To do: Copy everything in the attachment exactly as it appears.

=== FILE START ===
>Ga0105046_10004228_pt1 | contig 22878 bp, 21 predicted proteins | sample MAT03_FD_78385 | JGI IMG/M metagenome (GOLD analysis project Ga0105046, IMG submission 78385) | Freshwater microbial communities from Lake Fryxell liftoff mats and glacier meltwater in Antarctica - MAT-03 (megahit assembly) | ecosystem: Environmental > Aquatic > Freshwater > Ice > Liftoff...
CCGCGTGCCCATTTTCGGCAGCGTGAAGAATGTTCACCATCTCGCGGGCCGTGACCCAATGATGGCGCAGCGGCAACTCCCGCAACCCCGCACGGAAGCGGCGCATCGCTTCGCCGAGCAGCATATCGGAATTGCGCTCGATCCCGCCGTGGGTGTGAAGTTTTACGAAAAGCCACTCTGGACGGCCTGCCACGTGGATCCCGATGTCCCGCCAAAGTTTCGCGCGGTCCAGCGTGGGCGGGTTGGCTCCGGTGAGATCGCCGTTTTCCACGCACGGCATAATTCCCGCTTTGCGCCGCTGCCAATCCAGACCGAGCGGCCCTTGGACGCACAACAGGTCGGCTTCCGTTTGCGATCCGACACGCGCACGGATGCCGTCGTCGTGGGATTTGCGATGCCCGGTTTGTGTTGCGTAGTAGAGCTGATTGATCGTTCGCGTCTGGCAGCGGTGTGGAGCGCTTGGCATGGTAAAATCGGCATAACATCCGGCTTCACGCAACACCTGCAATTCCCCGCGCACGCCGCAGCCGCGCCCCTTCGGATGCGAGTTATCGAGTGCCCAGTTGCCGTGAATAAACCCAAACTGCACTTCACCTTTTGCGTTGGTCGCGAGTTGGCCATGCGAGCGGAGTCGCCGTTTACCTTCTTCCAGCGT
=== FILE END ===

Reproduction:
>Ga0105046_10004228_pt1 | contig 22878 bp, 21 predicted proteins | sample MAT03_FD_78385 | JGI IMG/M metagenome (GOLD analysis project Ga0105046, IMG submission 78385) | Freshwater microbial communities from Lake Fryxell liftoff mats and glacier meltwater in Antarctica - MAT-03 (megahit assembly) | ecosystem: Environmental > Aquatic > Freshwater > Ice > Liftoff...
CCGCGTGCCCATTTTCGGCAGCGTGAAGAATGTTCACCATCTCGCGGGCCGTGACCCAATGATGGCGCAGCGGCAACTCCCGCAACCCCGCACGGAAGCGGCGCATCGCTTCGCCGAGCAGCATATCGGAATTGCGCTCGATCCCGCCGTGGGTGTGAAGTTTTACGAAAAGCCACTCTGGACGGCCTGCCACGTGGATCCCGATGTCCCGCCAAAGTTTCGCGCGGTCCAGCGTGGGCGGGTTGGCTCCGGTGAGATCGCCGTTTTCCACGCACGGCATAATTCCCGCTTTGCGCCGCTGCCAATCCAGACCGAGCGGCCCTTGGACGCACAACAGGTCGGCTTCCGTTTGCGATCCGACACGCGCACGGATGCCGTCGTCGTGGGATTTGCGATGCCCGGTTTGTGTTGCGTAGTAGAGCTGATTGATCGTTCGCGTCTGGCAGCGGTGTGGAGCGCTTGGCATGGTAAAATCGGCATAACATCCGGCTTCACGCAACACCTGCAATTCCCCGCGCACGCCGCAGCCGCGCCCCTTCGGATGCGAGTTATCGAGTGCCCAGTTGCCGTGAATAAACCCAAACTGCACTTCACCTTTTGCGTTGGTCGCGAGTTGGCCATGCGAGCGGAGTCGCCGTTTACCTTCTTCCAGCGT